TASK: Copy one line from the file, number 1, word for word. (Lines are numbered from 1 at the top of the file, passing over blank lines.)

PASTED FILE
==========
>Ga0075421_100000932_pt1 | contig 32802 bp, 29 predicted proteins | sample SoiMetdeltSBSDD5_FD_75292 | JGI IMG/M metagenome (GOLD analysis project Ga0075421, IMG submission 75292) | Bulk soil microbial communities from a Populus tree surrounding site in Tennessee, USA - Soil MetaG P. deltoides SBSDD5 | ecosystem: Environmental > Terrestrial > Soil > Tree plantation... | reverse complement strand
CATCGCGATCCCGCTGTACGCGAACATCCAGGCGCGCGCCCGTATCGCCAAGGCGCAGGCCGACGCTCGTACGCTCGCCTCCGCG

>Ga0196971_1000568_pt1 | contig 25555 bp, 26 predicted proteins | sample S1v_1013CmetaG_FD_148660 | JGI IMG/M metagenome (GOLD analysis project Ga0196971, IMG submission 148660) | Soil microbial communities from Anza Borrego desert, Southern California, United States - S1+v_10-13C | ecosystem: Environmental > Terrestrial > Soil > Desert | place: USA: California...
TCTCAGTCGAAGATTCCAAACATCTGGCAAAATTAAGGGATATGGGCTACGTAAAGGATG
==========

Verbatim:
>Ga0075421_100000932_pt1 | contig 32802 bp, 29 predicted proteins | sample SoiMetdeltSBSDD5_FD_75292 | JGI IMG/M metagenome (GOLD analysis project Ga0075421, IMG submission 75292) | Bulk soil microbial communities from a Populus tree surrounding site in Tennessee, USA - Soil MetaG P. deltoides SBSDD5 | ecosystem: Environmental > Terrestrial > Soil > Tree plantation... | reverse complement strand